Once your blend is done you choose a bottle and a cork and in one swift pull on the corker you have a sealed bottle. Final step-- design and apply your label and that’s it.

Supposedly, we will drink these blends in a blend-off-challenge to be held at the 2010 Wine Bloggers Conference in Walla Walla, Washington. But I don’t know if mine will last that long. I’m ready to open it right now. For more details and information on The Conn Creek AVA Room Blending Experience visit their website here.

Wednesday, December 2, 2009

Scents and Sense Ability: The Wine Sensory Experience in Calistoga

Early this week my friend Kerry Eddy, of Tom Eddy Wines, invited me to The Wine Sensory Experience in Calistoga to take the scent challenge offered in their wine education classes. Dare I take a test in which I go head to head with an experienced winemaker? Heck yeah! Bring it on.

The Wine Sensory Experience is not as science fair or Exploratorium-esque as it sounds. It’s actually one part wine education, one part tasting room, and one part gift shop. T’Anne Butcher, who has been involved in her families wine business (W.H. Smith Wines) for over 30 years, decided to open The Wine Sensory Experience to give groups a casual and fun way to learn the basics of scents and aromas that can be detected in wine. This is something I’ve always been curious about and I have even toyed with buying one of those scent vial test kits to hone my olfactory skills.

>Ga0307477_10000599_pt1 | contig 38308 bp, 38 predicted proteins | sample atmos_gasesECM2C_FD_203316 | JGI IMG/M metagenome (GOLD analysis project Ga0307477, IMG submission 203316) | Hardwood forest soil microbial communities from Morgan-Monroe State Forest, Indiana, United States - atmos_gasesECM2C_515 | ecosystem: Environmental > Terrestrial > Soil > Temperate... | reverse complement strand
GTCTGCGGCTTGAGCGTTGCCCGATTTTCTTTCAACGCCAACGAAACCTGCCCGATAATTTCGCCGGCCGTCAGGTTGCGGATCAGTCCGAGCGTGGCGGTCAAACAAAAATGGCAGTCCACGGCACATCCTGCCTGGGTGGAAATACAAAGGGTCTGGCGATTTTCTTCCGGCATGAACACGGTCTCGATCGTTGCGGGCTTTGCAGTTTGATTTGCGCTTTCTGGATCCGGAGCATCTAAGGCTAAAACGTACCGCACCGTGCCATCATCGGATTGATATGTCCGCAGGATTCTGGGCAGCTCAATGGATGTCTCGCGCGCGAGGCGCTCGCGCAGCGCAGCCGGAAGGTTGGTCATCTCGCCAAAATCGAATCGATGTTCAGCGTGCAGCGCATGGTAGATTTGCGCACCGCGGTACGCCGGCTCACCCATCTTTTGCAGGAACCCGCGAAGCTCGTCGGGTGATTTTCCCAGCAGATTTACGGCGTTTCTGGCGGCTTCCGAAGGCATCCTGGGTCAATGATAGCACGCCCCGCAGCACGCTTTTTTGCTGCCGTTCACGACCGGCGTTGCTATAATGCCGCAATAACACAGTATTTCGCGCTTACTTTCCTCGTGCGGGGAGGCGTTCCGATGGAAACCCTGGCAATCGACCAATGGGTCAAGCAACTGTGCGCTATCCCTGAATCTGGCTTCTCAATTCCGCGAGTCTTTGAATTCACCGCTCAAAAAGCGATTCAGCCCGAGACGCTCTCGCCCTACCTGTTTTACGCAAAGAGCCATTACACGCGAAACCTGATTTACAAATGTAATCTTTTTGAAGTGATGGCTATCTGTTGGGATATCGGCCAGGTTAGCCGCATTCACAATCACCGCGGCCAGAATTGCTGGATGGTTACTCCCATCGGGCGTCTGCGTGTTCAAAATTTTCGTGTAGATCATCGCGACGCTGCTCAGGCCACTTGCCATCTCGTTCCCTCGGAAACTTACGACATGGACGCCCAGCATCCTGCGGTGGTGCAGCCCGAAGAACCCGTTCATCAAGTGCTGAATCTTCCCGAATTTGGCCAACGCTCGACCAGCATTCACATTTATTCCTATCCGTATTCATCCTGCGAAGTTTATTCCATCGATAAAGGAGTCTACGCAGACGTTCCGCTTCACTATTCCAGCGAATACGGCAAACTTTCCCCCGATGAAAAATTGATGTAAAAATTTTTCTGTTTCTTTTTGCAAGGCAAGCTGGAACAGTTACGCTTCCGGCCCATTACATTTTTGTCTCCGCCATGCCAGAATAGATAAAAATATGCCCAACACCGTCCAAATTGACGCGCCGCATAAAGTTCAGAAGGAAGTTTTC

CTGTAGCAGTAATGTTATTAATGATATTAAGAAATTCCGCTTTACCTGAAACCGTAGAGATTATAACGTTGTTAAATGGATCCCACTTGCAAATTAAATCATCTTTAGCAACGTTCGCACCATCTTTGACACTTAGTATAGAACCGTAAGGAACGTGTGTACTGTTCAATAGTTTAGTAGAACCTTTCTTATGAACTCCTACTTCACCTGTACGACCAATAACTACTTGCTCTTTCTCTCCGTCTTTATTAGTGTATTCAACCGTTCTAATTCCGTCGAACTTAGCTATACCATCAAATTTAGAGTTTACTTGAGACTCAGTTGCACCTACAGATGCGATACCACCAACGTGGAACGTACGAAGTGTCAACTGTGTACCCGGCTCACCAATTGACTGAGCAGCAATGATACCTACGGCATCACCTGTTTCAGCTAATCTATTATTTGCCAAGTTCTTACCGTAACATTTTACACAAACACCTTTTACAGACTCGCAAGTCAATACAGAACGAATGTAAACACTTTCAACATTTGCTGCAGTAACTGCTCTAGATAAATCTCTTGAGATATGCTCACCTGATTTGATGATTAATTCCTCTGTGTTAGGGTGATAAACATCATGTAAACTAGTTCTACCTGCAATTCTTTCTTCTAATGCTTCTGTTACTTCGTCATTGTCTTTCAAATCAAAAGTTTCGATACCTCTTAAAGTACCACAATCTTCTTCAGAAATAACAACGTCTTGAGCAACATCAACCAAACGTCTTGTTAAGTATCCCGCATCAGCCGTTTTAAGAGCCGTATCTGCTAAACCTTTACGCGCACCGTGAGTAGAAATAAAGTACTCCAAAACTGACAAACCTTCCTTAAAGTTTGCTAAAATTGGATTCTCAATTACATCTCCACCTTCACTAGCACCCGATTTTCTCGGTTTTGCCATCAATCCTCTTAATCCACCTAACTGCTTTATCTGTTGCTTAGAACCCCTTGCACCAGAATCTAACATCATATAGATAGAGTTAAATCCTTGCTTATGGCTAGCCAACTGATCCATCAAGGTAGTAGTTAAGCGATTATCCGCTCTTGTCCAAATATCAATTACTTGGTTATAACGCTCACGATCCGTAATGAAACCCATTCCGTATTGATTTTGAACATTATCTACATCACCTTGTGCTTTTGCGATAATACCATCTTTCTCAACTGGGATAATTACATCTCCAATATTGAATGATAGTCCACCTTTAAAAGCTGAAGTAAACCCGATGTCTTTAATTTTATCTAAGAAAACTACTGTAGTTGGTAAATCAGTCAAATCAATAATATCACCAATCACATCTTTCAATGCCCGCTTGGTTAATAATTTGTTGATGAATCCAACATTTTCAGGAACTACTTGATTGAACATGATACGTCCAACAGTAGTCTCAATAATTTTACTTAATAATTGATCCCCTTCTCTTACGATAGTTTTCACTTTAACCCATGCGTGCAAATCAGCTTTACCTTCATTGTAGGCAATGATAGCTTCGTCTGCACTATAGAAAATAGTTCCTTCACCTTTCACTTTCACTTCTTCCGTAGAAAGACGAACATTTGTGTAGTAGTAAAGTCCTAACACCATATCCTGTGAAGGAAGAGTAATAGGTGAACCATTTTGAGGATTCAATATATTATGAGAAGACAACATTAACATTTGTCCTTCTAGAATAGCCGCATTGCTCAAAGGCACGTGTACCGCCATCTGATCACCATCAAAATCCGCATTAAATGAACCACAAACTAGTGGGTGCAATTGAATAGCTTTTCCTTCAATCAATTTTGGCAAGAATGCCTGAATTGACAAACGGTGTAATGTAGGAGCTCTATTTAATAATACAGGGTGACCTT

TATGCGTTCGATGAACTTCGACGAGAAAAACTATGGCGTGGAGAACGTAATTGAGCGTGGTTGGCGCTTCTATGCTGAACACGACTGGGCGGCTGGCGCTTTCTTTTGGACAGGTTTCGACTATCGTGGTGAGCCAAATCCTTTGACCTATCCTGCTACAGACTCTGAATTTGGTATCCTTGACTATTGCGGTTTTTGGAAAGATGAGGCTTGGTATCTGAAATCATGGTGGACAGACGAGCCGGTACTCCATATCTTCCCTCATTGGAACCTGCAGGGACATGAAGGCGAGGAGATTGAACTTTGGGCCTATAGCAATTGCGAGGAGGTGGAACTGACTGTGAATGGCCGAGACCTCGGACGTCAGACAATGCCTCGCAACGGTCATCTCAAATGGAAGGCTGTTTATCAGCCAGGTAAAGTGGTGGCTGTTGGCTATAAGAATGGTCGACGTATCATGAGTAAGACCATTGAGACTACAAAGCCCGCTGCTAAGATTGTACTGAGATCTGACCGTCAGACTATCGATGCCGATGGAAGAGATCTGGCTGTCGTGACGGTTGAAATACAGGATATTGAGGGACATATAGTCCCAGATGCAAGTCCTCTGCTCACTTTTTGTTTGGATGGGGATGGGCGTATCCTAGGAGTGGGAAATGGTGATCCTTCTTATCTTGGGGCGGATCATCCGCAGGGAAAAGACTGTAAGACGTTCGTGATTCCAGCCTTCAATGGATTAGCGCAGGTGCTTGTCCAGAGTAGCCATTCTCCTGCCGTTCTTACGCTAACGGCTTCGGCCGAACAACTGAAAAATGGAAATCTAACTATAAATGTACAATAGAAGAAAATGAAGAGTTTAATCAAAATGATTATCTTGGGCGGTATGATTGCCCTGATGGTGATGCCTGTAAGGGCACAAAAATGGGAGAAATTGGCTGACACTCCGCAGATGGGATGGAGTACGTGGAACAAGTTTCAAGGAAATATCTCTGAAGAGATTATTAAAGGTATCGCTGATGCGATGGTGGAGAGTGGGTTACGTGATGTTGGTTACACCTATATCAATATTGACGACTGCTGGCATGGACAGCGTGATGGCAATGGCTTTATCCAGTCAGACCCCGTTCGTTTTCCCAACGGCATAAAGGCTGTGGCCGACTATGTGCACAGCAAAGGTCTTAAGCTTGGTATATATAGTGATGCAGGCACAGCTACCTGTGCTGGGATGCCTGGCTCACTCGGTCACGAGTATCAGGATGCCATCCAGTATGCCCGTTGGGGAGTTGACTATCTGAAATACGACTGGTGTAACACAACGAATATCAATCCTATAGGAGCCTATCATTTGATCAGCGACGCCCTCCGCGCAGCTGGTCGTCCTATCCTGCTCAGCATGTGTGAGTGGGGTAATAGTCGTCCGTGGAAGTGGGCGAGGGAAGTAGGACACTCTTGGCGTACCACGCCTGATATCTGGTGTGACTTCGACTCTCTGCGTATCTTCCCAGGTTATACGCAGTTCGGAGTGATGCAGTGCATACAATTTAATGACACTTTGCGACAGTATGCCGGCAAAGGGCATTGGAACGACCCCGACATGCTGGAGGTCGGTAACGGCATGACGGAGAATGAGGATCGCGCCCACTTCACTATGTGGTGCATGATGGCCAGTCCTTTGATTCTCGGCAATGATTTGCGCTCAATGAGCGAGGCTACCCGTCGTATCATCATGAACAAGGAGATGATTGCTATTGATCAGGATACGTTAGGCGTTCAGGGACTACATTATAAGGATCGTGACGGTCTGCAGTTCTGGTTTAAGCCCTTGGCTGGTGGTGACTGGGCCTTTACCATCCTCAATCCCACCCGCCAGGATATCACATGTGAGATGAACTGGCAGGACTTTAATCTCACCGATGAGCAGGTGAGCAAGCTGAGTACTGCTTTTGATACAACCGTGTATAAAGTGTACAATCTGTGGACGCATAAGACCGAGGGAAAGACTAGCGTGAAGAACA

Here’s how it works: Five to six opaque glasses with glass lids are set up and arranged according to aroma types such as Fruit, Pinot Noir, Herbal, or Barrel scents. Then you sniff each glass and try to guess what it is. This is NOT EASY!! You are provided with a clipboard and test sheet that lists each flight of scents with blanks where you write in your response.

With our pens at the ready, we began the test. Kerry started with the Barrel scents while I tried the Fruit Aromas. We then moved around the stations recording our answers until we had completed them all. Afterwards T’Anne gave us the answers.

I correctly guessed the blackberry, liquorice and bacon fat scents, and All Spice too. I flubbed apricot, mistaking it for strawberry and also mistook vanilla for coconut. I was completely stumped by scent # 5 on the Pinot Aromas even though I absolutely knew it was a familiar scent. I guessed celery root and then wrote down cabbage as a base note. The answer? Wasabi- or more commonly known as Horseradish!

Another revelation was the scent I considered to be distinctly “barnyard” was actually white pepper. But as soon as T'Anne mentioned it was white pepper, I could suddenly smell it. It’s like those negative space puzzles where you stare at an image and only see a face and then, once it’s pointed out, you see a goblet or different object altogether.

I was amazed how such a simple exercise opened up my eyes, not to mention my nasal passages to the dynamics of scent. Also I was happy to learn that my recent Lambrusco mishap did not permanently damage my sense of smell as I had feared.